Which could have an interesting ripple effect, Clouse says. "If cash does go away, an interesting question is what happens to what are now illegal activities involving cash; for example, drug deals on the street corner, prostitution, et cetera," he observes.

Of course, it's possible that in 2043, some reader may stumble upon this article, look at his or her wallet full of paper dollars or renminbi (China's official currency) and snicker. After all, 34 years ago, in 1979, a task force appointed by President Jimmy Carter suggested the country get rid of paper currency and coins and replace everything with plastic. While that partially did happen, hard currency is still going strong: According to the Federal Reserve Bank of New York's website, as of July 2013, the currency in circulation totaled about $1.2 trillion.


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katie.kim4

I like the article and the visionary look it portrays of the financial future of money and the banking sector. The three-dimensional banking is certainly an exciting idea which I can’t wait to roll out and test myself. Who would have imagined that the 3D phenomenon would cross over from the entertainment industry into the banking sector? I guess we need to keep an open mind as anything is possible; we never know what the next invention might be. However, my obvious question would be, which I believe that am asking on behalf of a ton of people, would it not be costly to implement? Would not three-dimensional banking be an expensive venture to the banking sector? And if it is, would it be available only to the exclusive rich people and remain heresy to the general population? How safe would that kind of banking be? I believe my questions on the issue are numerous, but I have to agree that the idea is an exciting one. Even trying out for a test run must be exciting.
I agree that the future holds a lot for the banking sector. I also agree with the article on the issue that in 2043 we might not have paper money anymore. It is quite possible that paper money might be done away even sooner. However, what of the third world countries? Are the countries growing at a rate that will see the paper money issue eradicated uniformly across the globe? Or will paper money be eradicated in the most developed of countries alone like the United States? I think the latter holds as true.
I also have to agree that money banking has significantly grown within the last few decades. Technology is also growing with a similar pace, if not faster. I agree that by the year 2043, we might not recognize the banking sector as we know it today. The article gives a systematic development history in the banking sector within the last few years. Definitely, people in the 1970s and 80s would never have imagined the technology that is used presently, that is why we cannot rule out the possibility of a paper free banking sector in 2043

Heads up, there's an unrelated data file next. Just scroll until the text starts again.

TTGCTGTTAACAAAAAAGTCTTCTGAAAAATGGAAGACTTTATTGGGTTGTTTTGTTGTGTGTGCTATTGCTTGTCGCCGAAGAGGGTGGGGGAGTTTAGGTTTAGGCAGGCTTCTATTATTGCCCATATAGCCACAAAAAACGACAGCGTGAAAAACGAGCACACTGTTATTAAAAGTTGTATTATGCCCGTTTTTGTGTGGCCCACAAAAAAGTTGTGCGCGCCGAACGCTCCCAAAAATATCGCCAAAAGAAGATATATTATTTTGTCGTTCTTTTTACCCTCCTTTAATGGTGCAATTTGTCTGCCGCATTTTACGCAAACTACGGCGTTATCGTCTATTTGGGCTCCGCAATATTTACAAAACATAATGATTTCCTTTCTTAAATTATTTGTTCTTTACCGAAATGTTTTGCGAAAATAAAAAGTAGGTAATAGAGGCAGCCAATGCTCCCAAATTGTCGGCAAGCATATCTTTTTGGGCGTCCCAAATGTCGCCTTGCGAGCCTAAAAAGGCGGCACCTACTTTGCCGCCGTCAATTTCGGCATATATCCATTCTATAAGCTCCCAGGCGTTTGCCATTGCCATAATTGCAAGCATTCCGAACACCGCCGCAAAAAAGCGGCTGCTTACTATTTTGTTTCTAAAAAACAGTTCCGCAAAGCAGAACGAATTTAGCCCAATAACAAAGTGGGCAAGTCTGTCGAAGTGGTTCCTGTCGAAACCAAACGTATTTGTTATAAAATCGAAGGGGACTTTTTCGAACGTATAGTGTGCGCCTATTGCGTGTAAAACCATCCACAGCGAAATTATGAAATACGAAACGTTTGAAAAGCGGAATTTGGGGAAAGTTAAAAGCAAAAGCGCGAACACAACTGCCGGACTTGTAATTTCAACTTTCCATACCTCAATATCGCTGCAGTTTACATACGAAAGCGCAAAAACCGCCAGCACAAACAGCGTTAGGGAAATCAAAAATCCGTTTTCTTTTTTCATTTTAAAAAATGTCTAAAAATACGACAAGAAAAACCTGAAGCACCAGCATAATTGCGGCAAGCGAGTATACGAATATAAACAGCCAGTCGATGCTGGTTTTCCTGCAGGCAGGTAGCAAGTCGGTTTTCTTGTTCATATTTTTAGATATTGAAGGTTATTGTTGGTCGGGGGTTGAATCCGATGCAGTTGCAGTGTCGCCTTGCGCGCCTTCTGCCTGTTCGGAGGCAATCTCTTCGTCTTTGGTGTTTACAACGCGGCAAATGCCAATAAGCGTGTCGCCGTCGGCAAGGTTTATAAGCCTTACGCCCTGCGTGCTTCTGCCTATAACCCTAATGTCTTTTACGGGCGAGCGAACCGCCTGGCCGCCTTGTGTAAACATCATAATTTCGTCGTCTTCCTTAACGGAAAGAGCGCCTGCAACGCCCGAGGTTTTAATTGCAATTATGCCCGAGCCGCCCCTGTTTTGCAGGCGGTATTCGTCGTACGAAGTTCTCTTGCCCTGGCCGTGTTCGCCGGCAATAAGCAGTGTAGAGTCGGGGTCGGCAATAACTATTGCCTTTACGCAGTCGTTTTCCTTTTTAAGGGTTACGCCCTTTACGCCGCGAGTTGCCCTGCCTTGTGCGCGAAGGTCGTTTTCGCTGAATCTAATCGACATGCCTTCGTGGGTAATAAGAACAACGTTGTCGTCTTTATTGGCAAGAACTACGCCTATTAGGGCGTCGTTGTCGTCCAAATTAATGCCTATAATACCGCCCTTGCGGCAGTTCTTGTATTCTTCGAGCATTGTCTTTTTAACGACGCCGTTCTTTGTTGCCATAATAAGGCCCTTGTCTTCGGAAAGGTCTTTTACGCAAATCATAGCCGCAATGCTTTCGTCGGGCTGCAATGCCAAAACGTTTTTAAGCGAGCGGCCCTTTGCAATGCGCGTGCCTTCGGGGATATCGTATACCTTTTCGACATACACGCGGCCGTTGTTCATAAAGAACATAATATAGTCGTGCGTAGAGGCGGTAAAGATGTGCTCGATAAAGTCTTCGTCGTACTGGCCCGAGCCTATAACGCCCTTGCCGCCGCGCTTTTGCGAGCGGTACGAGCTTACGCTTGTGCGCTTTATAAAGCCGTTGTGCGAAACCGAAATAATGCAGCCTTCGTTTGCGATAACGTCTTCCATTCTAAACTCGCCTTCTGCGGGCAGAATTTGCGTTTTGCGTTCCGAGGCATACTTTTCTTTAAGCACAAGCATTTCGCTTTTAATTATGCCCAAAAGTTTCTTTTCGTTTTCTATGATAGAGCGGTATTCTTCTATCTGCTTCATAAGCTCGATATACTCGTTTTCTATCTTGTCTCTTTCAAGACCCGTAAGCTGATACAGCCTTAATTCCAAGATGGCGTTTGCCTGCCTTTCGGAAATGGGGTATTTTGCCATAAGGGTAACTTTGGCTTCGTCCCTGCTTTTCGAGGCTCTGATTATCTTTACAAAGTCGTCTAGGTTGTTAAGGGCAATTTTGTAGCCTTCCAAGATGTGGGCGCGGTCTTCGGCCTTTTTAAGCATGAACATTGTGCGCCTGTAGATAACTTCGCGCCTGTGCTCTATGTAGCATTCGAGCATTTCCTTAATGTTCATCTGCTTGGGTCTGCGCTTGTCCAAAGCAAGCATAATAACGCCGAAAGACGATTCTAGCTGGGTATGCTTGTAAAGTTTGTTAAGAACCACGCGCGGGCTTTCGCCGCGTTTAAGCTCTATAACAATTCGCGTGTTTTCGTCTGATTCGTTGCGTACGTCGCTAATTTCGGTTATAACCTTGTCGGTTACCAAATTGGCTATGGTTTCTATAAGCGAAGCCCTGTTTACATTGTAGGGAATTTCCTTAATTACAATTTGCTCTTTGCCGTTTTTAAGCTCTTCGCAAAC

December 05 2014 at 12:04 PM Report abuse rate up rate down Reply
Lifes a Beach

I won't bank over the phone, I draw the line there. What'd be nice would be to have a USA intranet, severable from the world & standalone. I'm not an IT professional or even amateur, but it seems to me that a bunch of what we're doing over the internet is quite at risk. People & whole countries out there don't like us very much.

September 22 2013 at 9:36 AM Report abuse rate up rate down Reply
lc5401

Rome is falling!

September 22 2013 at 7:59 AM Report abuse +1 rate up rate down Reply
simons776

It sounds like the common sense & simplicity is going to be extinct with the way they\'re predicting all these changes. Humanity is losing it\'s human face & some of these morons who keep inventing all this non snese technology that will eventually destroy us & our human way of life. What is wrong with going into a bank, withdrawing cash, depositing checks & performing other services with a real human beoing at the other side of the counter. Whay are we so hooked up on all these stupid ways of using technology to make our lives easier. Technology hasn\'t helped our lives, it has turned them into a nightmare!! People these days aren\'t even able to communicate to you face to face & prefer talking through machines, texting, Instant messaging, etc, etc, particularly younger people & kids growing up are losing all their social skills with all these technology we\'re pushing down people\'s throats. And besides all this technology is going to make millions & millions of people unemployed as machines will take over, imagine the poverty levels, where are they going to get jobs? We are almost 7 billions now, in 30 years we will be around 11 billions & probably more, what then? Simple old ways of doing things is not all that bad really!!!!!! Simplicity is much less stessful!!

September 22 2013 at 2:56 AM Report abuse +1 rate up rate down Reply
zygi & paris

Thinking about putting my millions in a safe deposit box in my closet.

September 22 2013 at 12:17 AM Report abuse +1 rate up rate down Reply
voyagerdjc248

I agree with abaedzo. Computers intrude in all aspects of our lives and it will only get worse. They have been grand for the money chasing business people, but they have been and will continue to be a nightmare for the average citizen. George Orwell only saw the tip of the iceberg. Our simple, private lives have been taken from us by technology. Not all so called progress is truly progress.

September 21 2013 at 11:33 PM Report abuse rate up rate down Reply
ddscorp1

America is going down a path to ruin and it will be \"we the peoples\" fault.

September 21 2013 at 11:30 PM Report abuse rate up rate down Reply
jrexmarda

Are they going to be using something other than the electric power grid to connect everyone by then too? Because when our power goes out, everything stops even the wonderful wireless techn ology. Please enlighten us mighty oracle.

September 21 2013 at 10:54 PM Report abuse rate up rate down Reply
abaedzo

I will continue to write checks and use the US Postal Service for as long as I'm able. The more technology intrudes on our lives, the worse it will become for us.

September 21 2013 at 10:28 PM Report abuse +1 rate up rate down Reply
rini1946

unless we can use children like in china to work and pay them nothing then we will have to go this route. Some of the changes I . I have only written about 5 checks this year the rest have been wire transfers. Save me postage and the chance that they will get lost in the mail or delayed and then the late charges.

September 21 2013 at 9:35 PM Report abuse rate up rate down Reply